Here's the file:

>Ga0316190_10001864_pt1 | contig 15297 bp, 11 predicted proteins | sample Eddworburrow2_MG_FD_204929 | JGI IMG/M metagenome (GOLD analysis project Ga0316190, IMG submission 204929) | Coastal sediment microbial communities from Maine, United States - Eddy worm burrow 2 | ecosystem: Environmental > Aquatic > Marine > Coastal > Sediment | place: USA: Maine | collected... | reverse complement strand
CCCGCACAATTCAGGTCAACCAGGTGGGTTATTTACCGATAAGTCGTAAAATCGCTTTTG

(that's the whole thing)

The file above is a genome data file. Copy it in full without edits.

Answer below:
>Ga0316190_10001864_pt1 | contig 15297 bp, 11 predicted proteins | sample Eddworburrow2_MG_FD_204929 | JGI IMG/M metagenome (GOLD analysis project Ga0316190, IMG submission 204929) | Coastal sediment microbial communities from Maine, United States - Eddy worm burrow 2 | ecosystem: Environmental > Aquatic > Marine > Coastal > Sediment | place: USA: Maine | collected... | reverse complement strand
CCCGCACAATTCAGGTCAACCAGGTGGGTTATTTACCGATAAGTCGTAAAATCGCTTTTG